"There's no way [I'm going to tell them about Trump]," she said. "I'm going to shield them. All the things I'm teaching my kids—Trump embodies none of that."

Among organizers of the Unity Rally were many high-school students. Unable to vote, several said they felt as though they had little say in the political process. Renaissance High School student Monique, 16, said Trump is a hurdle for social progress made during President Barack Obama's two terms in office. What's more, she said, Trump has unleashed regressive and hateful forces in American society through his campaign.

"It's imperative that we make movement for social change," she said. "I think we're lucky to vote, and I'm hoping when the time comes I can. We need to be more educated about voting."

This election was the first in which Luna VanDusky has been able to vote. A 19-year-old Boise High School student, VanDusky, who uses the personal pronoun "they," supported Democratic nominee Hillary Clinton because the former first lady, U.S. senator and secretary of state fought for LGBT and women's rights.

"We have to fight for those around us. We can make a change in the world around us," they said. "It made me feel like I was casting a vote for somebody I believe in."

- Members of the Pipe Hitters Motorcycle Club said they were veterans, and didn't want to see violence or desecration of the flag. -  - HARRISON BERRY
  • Harrison Berry
  • Members of the Pipe Hitters Motorcycle Club said they were veterans, and didn't want to see violence or desecration of the flag.
Nearby, members of the Pipe Hitters Motorcycle Club stood in a group. They said they'd come to oversee the demonstration to ensure there was no violence or desecration of the flag, as there has been at anti-Trump demonstrations in other cities, including Portland, Ore.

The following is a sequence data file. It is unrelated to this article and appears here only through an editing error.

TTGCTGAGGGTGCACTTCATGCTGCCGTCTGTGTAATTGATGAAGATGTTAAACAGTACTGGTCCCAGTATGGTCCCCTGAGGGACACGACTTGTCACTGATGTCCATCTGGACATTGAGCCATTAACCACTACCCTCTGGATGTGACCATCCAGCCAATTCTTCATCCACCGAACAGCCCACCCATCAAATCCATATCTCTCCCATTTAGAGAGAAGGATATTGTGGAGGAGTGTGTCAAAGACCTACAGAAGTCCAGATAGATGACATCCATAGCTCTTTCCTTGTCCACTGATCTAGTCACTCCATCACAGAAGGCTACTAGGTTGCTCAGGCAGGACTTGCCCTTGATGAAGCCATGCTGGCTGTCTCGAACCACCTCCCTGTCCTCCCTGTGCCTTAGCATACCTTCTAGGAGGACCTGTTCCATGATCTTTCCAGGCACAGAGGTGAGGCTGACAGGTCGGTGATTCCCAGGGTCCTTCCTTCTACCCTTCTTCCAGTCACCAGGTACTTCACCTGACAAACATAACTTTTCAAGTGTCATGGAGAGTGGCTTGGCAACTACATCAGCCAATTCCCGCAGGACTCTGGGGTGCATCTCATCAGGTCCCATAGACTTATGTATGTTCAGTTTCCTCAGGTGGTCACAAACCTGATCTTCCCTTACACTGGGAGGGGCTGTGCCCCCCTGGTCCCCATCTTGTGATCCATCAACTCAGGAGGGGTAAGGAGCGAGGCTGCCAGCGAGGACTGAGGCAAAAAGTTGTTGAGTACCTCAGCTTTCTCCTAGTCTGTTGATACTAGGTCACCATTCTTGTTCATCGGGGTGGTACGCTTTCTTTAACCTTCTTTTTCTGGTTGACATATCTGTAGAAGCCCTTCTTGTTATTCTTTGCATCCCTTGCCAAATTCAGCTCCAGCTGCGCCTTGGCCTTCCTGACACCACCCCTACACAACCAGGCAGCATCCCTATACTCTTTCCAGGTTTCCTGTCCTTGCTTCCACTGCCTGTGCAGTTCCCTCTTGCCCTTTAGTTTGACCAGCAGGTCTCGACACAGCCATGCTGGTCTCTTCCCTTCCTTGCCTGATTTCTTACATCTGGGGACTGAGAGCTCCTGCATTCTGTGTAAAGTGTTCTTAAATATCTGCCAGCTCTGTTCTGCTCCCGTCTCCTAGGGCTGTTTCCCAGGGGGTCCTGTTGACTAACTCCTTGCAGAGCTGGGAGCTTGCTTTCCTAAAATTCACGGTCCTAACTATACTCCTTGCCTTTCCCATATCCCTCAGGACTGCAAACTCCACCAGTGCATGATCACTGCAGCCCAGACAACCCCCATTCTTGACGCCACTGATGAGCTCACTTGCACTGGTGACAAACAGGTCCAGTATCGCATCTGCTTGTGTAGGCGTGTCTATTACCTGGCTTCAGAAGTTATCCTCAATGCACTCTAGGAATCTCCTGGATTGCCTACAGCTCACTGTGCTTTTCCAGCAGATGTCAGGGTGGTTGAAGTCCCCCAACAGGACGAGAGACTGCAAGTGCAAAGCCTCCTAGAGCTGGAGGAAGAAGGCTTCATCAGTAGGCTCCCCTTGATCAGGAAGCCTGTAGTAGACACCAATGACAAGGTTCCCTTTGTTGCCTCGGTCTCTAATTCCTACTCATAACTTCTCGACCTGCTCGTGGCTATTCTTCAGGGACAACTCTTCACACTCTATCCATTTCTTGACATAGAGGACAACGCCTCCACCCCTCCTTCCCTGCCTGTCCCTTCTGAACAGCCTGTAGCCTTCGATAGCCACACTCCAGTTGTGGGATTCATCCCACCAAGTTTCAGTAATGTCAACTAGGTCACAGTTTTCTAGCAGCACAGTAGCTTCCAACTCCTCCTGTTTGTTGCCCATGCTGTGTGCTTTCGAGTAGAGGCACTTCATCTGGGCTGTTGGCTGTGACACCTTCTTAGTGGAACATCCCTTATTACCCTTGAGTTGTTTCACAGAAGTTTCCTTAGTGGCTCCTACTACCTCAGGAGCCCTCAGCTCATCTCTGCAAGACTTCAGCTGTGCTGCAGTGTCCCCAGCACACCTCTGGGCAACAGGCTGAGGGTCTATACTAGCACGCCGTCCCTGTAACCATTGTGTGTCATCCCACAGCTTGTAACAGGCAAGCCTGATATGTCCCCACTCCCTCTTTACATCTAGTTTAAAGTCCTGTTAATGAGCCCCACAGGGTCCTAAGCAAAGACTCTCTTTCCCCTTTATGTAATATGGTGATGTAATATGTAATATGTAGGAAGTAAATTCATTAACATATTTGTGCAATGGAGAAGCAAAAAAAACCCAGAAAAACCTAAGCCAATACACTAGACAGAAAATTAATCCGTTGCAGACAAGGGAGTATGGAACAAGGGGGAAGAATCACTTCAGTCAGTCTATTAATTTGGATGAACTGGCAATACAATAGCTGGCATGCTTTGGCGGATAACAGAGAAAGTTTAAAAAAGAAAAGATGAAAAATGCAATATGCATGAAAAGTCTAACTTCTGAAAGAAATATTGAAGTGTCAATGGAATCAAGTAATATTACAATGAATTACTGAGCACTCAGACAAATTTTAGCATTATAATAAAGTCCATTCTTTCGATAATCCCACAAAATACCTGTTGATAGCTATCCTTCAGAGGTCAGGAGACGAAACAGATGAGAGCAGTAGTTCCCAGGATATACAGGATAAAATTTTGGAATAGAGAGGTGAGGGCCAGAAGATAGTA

"We're seeing what's going on around the country," said one, who identified himself as "Rowdy."

They were joined by a handful of counter demonstrators, who positioned themselves across Jefferson Street from the Capitol Building. Opinion among the counter protesters was that the unity rally differed in tone from gatherings elsewhere.

"We give credit to this group for peacefully assembling," said Anthony Dephue, who had joined with groups like the Pipe Hitters.

Dephue said, however, the visibility of demonstrations against Trump was out of proportion to the election itself.

"We have these demonstrations, and what you don't see is the silent majority," he said.

According to the Associated Press, Trump won the election with 60,350,241 votes, taking home 47 percent of the vote. Clinton won 48 percent of the vote, with 60,981,118 votes, but her popular-vote margin continues to grow as ballots are counted in California, Washington and New York. As of Saturday, the Huffington Post reported Clinton was up 1.8 million votes over Trump with as many as 7 million votes remaining to be counted. Regardless of the popular vote, Trump won the presidency with 290 votes in the electoral college.

Nora Harren, a Boise High School student and Unity Rally organizer, said the demonstration on the Capitol Steps was a sign Boiseans' voices would be heard and her message was one of optimism.

"We are a team because we trust and care for one another," she said. "We want to work for something rather than against it."